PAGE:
IF that Liberal campaign ad – “Labor’s debt is growing by $100 million a day” – achieves its aim of scaring you, notify your doctor now.
Because we’re about to reveal what the number would be were we in as deep a ditch as most of the rest of the world.
Yesterday we lambasted Labor for overstating its money-management credentials. We revealed repeated instances of ministers claiming we’re leading the developed world on measures like fiscal soundness and unemployment, when we’re not.
But the Coalition is being just as economical with the truth. Many have wondered where the Libs’ figure of $100 million comes from.
According to Joe Hockey’s office and Liberal Campaign HQ, it is derived from dividing the forecast deficit this financial year – $40.7 billion – by the 365 days in a year. They then used a “rounded average” of 100 big ones. If only repaying the debt was so simple.
Tony Abbott’s debt ad pretends it’s as if the Global Financial Crisis never happened. Three-quarters of that $100 million a day is a GFC-induced dive in tax revenue – something Messrs Abbott and Hockey would have been unable to stop had they been at the helm.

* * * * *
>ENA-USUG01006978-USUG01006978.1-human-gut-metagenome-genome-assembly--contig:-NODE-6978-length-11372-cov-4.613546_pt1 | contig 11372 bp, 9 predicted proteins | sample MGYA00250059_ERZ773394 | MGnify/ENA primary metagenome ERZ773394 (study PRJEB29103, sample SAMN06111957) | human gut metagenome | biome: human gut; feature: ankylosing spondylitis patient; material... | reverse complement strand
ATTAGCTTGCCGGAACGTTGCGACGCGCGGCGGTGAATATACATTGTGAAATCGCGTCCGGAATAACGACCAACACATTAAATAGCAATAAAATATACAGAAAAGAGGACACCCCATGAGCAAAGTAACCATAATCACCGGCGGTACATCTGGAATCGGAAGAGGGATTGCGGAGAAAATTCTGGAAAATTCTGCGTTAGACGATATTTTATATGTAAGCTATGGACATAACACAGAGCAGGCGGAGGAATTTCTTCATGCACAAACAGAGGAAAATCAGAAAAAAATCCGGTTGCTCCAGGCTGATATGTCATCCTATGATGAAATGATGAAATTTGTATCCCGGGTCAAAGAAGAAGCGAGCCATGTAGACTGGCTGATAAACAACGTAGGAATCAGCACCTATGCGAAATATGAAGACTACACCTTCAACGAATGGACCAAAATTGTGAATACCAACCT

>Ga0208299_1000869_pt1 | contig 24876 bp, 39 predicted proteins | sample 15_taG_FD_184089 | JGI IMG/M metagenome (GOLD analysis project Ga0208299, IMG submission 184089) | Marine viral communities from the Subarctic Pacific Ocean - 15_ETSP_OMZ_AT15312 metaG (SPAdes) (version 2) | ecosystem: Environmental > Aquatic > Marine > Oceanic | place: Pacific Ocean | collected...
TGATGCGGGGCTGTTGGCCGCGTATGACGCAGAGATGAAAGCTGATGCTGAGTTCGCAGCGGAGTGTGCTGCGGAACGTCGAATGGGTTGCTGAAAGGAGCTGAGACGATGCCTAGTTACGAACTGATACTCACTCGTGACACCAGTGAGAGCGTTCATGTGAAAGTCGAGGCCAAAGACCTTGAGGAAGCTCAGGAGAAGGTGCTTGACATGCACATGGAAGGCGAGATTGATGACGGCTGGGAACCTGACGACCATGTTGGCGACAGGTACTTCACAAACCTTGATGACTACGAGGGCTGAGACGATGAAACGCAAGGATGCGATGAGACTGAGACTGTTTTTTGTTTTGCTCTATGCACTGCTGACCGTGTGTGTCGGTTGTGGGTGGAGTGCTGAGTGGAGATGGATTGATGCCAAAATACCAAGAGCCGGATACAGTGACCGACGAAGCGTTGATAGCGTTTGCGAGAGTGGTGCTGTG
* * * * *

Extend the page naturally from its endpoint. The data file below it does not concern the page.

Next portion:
The other quarter is mainly stimulus spending.
The haste with which it was put together led to deadly consequences. But by acting quickly Treasury estimates 200,000 jobs were saved. This improves income tax receipts and reduces welfare payments, thereby limiting the level of the deficit.
Now for the figures that are even scarier than the Liberal ads.
If our budget shortfall was going to be as wide as America’s, then Australia’s debt would be growing by $300 million a day.
This is because the 2011 US budget deficit – as a proportion of GDP – is forecast to be three times the size of Australia’s at 8.3 per cent versus 2.8 per cent.
If we were in a hole as deep as the UK we’d be borrowing $360 million a day, and for Ireland it would be $415 million a day.
The reality is,Australia has among the lowest levels of debt in the developed world. Our net government debt will peak at 6 per cent of GDP.
In Europe, most countries struggle to adhere to the EU’s 60 per cent net debt cap. Japan will be above that level until 2084, according to a major report.
Importantly, Australia is likely to stop adding to its borrowing much sooner than most of the rest of the world – 2012-13, when net debt is set to peak at $94 billion.